That night we were moved out of the area so we could not hear babies crying all night. We were given sleeping tablets but they didn’t really help. The next morning we were taken to Sydney airport by Ambulance with George and flown back to Wagga. Nursing him in a box on the flight home was awful. We arrived home and had to go back to the hospital where the funeral directors would pick George up.
From there we had to organise the funeral…
We feel extremely lucky to have George in our lives for only a short period of time and he tried his best to stay with us. My only wish is that he could have stayed a bit longer.
George was going to be in Sydney for up to 13 weeks (or at the very least the first six weeks of his life if he survived). I know when we flew him to Sydney I was worried about where I was going to stay, what to do with work and even paying for parking whilst there sitting beside George every day. Pillars of Strength would have given me the opportunity to get out and recharge the batteries, along with providing some of the day to day support which I can guarantee I would have required.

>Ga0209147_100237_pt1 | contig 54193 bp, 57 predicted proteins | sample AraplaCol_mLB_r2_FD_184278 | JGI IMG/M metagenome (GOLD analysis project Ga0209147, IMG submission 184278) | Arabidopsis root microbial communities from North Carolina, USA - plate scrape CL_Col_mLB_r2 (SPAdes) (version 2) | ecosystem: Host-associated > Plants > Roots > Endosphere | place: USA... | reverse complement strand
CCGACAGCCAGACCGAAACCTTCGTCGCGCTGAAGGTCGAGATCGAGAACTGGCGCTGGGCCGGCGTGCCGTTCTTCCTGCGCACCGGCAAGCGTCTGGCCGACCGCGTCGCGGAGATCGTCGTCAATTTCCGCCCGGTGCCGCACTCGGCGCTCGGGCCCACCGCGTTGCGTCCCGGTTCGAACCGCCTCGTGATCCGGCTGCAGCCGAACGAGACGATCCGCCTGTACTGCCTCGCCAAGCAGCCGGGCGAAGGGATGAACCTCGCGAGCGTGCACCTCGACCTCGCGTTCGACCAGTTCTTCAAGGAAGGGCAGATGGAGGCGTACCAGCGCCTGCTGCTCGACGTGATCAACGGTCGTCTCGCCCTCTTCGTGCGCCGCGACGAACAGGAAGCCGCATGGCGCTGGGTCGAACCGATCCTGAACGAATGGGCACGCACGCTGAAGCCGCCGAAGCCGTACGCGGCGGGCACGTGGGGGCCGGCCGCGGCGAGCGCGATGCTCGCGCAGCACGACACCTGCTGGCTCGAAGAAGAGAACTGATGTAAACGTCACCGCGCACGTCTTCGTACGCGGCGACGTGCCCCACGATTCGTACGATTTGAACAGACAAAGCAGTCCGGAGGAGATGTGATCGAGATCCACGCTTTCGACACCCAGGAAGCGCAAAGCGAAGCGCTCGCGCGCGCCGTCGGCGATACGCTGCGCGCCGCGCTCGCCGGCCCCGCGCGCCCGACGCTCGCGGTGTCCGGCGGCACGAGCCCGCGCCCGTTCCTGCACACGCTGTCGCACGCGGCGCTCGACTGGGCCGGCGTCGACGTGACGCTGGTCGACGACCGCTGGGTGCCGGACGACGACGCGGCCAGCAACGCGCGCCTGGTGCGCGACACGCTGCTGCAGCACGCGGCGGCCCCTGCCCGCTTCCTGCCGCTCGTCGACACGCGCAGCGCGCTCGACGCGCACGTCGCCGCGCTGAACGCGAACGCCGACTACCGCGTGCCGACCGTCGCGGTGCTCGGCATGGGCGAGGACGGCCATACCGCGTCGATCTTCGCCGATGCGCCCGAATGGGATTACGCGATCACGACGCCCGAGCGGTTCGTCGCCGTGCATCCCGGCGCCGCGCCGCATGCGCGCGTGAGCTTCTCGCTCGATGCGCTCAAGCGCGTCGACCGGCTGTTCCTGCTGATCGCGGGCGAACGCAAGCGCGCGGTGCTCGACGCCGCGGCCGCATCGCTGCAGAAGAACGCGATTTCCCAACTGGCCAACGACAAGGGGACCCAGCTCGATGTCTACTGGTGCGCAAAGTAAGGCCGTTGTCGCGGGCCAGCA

In 2011 a couple of weeks after George’s first anniversary, I had the opportunity to meet with Gary Sillett who was in the process of setting up “Pillars of Strength”. Upon meeting Gary our stories of our little boys Isaac and George were nearly exactly the same except George was born in Wagga and Isaac in Sydney. An organisation like this would have been most beneficial to me when we had George and I believe Pillars of Strength will be most beneficial to other dads and families from regional areas. Since that meeting I have been directly involved with PoS so that we could establish a regional program to provide support to regional dads that I didn’t have.